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Statically indeterminate problem

  1. Apr 4, 2015 #1
    1. The problem statement, all variables and given/known data
    Calculate the stress in every segment of the system. AD and BC are laton and AB is steel.

    2. Relevant equations
    geometry compatibility


    -δ(A/D) +δ(A/B) - δ(C/B) = 0

    F(D) - F(C) - 50 =0

    3. The attempt at a solution

    I supossed that DA and BC are in compression and AB is in tension. But I dont get the answer of the book, so I would like you help to understand what I am analyzing wrong.


    upload_2015-4-4_22-25-18.png

    upload_2015-4-4_22-27-16.png



    The solution is this but I dont understand it...


    upload_2015-4-4_23-2-29.png
     
    Last edited by a moderator: Apr 5, 2015
  2. jcsd
  3. Apr 5, 2015 #2
    Is there something omitted from the figure that accounts for the fact that Fc and Fd are different? From the figure, it looks like they should be equal if the system is in static equilibrium.

    Chet
     
  4. Apr 5, 2015 #3

    Do you refer to the figure of segment BC??
     
  5. Apr 5, 2015 #4
    Oh. I wasn't able to see them until I enlarged the figure.

    Be back shortly.

    Chet
     
  6. Apr 5, 2015 #5
    OK. I didn't look at what the answer key did, but I did look at what you did.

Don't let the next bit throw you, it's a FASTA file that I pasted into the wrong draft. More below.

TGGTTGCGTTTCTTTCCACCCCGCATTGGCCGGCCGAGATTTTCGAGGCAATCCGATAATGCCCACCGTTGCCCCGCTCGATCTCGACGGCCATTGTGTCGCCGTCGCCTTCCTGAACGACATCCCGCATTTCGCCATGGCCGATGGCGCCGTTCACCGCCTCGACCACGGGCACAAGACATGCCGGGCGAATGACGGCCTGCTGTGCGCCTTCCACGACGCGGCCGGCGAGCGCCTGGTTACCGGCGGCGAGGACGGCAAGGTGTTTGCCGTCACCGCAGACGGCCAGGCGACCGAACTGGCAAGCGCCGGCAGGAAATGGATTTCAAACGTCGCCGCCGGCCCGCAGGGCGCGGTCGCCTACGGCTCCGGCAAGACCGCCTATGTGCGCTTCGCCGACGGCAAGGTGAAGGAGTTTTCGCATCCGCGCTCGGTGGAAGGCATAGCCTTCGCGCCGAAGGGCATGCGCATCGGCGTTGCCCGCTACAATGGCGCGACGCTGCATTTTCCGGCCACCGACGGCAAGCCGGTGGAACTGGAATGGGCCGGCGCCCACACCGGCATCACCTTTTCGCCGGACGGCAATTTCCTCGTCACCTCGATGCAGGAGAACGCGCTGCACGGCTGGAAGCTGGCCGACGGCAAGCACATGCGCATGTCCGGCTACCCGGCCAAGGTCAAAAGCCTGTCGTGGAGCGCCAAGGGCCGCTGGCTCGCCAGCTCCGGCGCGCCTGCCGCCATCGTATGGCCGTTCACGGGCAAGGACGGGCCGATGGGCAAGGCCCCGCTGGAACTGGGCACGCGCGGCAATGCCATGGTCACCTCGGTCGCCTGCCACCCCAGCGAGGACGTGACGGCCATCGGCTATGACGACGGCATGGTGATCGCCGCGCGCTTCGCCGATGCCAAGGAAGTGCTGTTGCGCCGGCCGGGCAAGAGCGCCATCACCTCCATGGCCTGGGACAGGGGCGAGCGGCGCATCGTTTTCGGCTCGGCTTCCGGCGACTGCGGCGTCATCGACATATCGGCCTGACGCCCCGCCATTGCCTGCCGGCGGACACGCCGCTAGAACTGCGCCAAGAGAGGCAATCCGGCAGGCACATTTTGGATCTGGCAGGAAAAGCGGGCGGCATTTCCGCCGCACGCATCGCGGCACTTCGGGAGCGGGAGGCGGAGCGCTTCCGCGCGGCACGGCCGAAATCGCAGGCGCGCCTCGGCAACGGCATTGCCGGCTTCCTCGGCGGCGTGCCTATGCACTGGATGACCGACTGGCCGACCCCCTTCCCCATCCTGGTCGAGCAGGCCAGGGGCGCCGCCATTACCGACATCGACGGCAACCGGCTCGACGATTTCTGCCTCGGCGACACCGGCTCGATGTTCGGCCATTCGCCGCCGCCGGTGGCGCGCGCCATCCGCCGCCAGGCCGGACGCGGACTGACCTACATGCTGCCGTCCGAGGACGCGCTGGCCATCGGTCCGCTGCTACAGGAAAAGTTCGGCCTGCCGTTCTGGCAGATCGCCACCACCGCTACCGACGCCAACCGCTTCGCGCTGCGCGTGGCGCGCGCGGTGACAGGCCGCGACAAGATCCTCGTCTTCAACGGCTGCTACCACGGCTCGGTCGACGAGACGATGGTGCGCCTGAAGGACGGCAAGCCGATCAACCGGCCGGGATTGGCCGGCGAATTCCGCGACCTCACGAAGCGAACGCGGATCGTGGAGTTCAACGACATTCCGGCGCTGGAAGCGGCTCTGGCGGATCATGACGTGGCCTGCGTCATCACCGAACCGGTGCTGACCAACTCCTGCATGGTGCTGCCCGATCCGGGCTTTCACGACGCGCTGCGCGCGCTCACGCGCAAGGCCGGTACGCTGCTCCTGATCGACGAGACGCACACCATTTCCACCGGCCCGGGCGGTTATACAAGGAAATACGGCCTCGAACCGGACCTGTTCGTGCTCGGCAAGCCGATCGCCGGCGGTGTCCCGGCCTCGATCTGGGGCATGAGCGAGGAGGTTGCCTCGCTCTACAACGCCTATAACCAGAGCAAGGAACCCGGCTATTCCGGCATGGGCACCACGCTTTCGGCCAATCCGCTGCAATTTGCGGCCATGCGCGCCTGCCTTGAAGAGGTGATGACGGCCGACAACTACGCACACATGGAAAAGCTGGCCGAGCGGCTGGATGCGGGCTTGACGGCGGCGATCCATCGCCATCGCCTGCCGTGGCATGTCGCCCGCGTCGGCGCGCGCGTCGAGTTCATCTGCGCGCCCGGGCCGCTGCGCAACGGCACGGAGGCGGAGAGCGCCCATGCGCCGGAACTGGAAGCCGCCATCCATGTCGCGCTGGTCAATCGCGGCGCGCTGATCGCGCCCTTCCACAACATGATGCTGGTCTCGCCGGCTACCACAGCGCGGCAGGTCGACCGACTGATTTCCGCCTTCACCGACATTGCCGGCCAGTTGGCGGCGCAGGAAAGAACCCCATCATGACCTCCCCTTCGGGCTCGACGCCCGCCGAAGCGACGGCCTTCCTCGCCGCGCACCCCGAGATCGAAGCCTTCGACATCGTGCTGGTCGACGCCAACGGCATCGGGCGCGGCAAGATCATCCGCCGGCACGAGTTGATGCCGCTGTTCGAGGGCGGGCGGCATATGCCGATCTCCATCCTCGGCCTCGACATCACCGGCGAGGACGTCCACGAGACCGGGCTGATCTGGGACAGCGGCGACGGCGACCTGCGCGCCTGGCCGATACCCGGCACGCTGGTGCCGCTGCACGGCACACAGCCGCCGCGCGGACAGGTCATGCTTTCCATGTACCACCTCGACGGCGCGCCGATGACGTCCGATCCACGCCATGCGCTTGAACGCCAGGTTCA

You just had some sign issues. You can't arbitrarily assume that certain members are in compression and certain others are in tension. You need to let the math do the work for you. I let the δ's represent the increases in length of the three members. If they are in compression, then the signs will come out negative. So,

    $$δ_{AD}+δ_{AB}+δ_{CB}=0$$
    $$-\frac{F_DL_{AD}}{E_1A_1}-\frac{(F_D-150)L_{AB}}{E_2A_2}-\frac{F_CL_{CB}}{E_1A_1}=0$$

    Chet
     
  7. Apr 5, 2015 #6
     
    Last edited: Apr 5, 2015
  8. Apr 5, 2015 #7
     
    Last edited: Apr 5, 2015
  9. Apr 5, 2015 #8
    Thanks for your help
     
  10. Apr 5, 2015 #9
    No. The way the figure is drawn, Fc and Fd are both compressional forces. So the two end sections are in compression. What does that tell you about the center section? Also, look at how the forces are applied to the ends of the center section.

    Chet
     
  11. Apr 5, 2015 #10
    Ok, but in the center section If I substitute the force F(D) I obtain -42.11 kN. So the center section would be in compression, but in the answer is in tension.....
     
  12. Apr 5, 2015 #11
    Throughout this analysis, compressive stresses have consistently been treated as positive (see the figure). So, -42.11 kN means that the center member is in tension.

    Chet
     
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